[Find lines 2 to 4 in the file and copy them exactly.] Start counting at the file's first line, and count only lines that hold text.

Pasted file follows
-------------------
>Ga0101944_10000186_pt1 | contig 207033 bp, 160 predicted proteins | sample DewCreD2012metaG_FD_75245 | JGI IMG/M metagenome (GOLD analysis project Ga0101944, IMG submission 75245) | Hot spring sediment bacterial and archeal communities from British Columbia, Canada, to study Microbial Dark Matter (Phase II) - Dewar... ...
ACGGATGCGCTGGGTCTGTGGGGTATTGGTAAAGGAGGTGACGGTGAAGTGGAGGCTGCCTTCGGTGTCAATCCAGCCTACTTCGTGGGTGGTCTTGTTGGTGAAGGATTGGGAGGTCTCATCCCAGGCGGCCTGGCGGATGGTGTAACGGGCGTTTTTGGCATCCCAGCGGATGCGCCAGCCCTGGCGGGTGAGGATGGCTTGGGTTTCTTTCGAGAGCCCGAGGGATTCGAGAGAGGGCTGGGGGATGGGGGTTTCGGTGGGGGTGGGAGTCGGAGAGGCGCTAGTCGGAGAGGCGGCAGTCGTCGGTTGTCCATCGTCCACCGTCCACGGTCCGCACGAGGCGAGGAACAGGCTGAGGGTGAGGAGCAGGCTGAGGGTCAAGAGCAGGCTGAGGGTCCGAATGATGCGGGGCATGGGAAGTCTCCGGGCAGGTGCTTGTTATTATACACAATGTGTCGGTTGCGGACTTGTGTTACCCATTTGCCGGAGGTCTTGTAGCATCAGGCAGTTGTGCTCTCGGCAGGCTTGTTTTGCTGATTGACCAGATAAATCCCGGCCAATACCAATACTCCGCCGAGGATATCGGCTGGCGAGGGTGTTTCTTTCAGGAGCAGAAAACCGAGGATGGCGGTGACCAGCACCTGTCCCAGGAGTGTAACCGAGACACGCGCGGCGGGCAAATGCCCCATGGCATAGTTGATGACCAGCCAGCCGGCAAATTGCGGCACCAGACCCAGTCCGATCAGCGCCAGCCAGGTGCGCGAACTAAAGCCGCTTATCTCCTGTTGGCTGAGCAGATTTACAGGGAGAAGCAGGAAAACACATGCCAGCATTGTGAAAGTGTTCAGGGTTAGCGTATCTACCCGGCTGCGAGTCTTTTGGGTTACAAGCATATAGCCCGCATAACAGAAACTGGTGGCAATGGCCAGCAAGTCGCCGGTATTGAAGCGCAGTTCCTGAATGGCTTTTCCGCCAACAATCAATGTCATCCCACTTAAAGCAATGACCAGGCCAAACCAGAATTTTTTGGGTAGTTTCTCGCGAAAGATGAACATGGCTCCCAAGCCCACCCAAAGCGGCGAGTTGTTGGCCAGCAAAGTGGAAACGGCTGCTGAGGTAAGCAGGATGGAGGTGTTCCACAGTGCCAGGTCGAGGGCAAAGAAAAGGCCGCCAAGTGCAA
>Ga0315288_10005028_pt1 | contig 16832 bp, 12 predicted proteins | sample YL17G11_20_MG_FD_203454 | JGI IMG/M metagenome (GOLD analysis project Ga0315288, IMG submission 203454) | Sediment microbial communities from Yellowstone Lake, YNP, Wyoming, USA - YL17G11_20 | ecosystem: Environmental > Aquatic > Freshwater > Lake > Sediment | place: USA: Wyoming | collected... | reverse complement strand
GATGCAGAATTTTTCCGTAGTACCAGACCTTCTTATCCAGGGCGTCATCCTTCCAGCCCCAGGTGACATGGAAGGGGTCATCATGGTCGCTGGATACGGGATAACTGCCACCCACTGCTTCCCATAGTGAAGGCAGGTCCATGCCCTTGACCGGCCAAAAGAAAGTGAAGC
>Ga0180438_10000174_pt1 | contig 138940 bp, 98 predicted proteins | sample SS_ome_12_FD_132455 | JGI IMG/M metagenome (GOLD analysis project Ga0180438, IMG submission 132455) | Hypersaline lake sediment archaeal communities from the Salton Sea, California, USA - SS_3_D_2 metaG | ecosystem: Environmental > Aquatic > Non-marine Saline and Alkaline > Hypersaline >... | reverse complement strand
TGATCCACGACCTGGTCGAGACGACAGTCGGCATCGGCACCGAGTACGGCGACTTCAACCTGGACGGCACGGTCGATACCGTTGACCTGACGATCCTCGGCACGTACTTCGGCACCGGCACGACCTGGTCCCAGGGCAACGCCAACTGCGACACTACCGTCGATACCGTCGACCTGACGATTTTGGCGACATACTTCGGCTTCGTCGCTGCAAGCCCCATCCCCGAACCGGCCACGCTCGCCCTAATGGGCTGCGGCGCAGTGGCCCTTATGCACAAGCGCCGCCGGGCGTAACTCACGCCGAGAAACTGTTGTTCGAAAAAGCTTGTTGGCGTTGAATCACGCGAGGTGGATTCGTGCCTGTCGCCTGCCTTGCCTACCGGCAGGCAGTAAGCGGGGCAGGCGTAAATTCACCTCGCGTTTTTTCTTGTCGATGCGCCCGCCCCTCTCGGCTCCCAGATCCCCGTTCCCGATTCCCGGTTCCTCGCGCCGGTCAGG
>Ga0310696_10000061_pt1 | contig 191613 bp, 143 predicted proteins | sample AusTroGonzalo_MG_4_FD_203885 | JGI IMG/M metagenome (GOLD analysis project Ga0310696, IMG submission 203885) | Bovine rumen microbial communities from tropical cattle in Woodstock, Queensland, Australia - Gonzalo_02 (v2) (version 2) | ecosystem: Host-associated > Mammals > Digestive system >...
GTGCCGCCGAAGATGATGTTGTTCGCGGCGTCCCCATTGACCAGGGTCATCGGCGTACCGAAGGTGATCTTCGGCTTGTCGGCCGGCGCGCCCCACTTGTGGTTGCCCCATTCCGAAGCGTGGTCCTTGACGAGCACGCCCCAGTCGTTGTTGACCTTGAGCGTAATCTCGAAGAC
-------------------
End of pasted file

ACGGATGCGCTGGGTCTGTGGGGTATTGGTAAAGGAGGTGACGGTGAAGTGGAGGCTGCCTTCGGTGTCAATCCAGCCTACTTCGTGGGTGGTCTTGTTGGTGAAGGATTGGGAGGTCTCATCCCAGGCGGCCTGGCGGATGGTGTAACGGGCGTTTTTGGCATCCCAGCGGATGCGCCAGCCCTGGCGGGTGAGGATGGCTTGGGTTTCTTTCGAGAGCCCGAGGGATTCGAGAGAGGGCTGGGGGATGGGGGTTTCGGTGGGGGTGGGAGTCGGAGAGGCGCTAGTCGGAGAGGCGGCAGTCGTCGGTTGTCCATCGTCCACCGTCCACGGTCCGCACGAGGCGAGGAACAGGCTGAGGGTGAGGAGCAGGCTGAGGGTCAAGAGCAGGCTGAGGGTCCGAATGATGCGGGGCATGGGAAGTCTCCGGGCAGGTGCTTGTTATTATACACAATGTGTCGGTTGCGGACTTGTGTTACCCATTTGCCGGAGGTCTTGTAGCATCAGGCAGTTGTGCTCTCGGCAGGCTTGTTTTGCTGATTGACCAGATAAATCCCGGCCAATACCAATACTCCGCCGAGGATATCGGCTGGCGAGGGTGTTTCTTTCAGGAGCAGAAAACCGAGGATGGCGGTGACCAGCACCTGTCCCAGGAGTGTAACCGAGACACGCGCGGCGGGCAAATGCCCCATGGCATAGTTGATGACCAGCCAGCCGGCAAATTGCGGCACCAGACCCAGTCCGATCAGCGCCAGCCAGGTGCGCGAACTAAAGCCGCTTATCTCCTGTTGGCTGAGCAGATTTACAGGGAGAAGCAGGAAAACACATGCCAGCATTGTGAAAGTGTTCAGGGTTAGCGTATCTACCCGGCTGCGAGTCTTTTGGGTTACAAGCATATAGCCCGCATAACAGAAACTGGTGGCAATGGCCAGCAAGTCGCCGGTATTGAAGCGCAGTTCCTGAATGGCTTTTCCGCCAACAATCAATGTCATCCCACTTAAAGCAATGACCAGGCCAAACCAGAATTTTTTGGGTAGTTTCTCGCGAAAGATGAACATGGCTCCCAAGCCCACCCAAAGCGGCGAGTTGTTGGCCAGCAAAGTGGAAACGGCTGCTGAGGTAAGCAGGATGGAGGTGTTCCACAGTGCCAGGTCGAGGGCAAAGAAAAGGCCGCCAAGTGCAA
>Ga0315288_10005028_pt1 | contig 16832 bp, 12 predicted proteins | sample YL17G11_20_MG_FD_203454 | JGI IMG/M metagenome (GOLD analysis project Ga0315288, IMG submission 203454) | Sediment microbial communities from Yellowstone Lake, YNP, Wyoming, USA - YL17G11_20 | ecosystem: Environmental > Aquatic > Freshwater > Lake > Sediment | place: USA: Wyoming | collected... | reverse complement strand
GATGCAGAATTTTTCCGTAGTACCAGACCTTCTTATCCAGGGCGTCATCCTTCCAGCCCCAGGTGACATGGAAGGGGTCATCATGGTCGCTGGATACGGGATAACTGCCACCCACTGCTTCCCATAGTGAAGGCAGGTCCATGCCCTTGACCGGCCAAAAGAAAGTGAAGC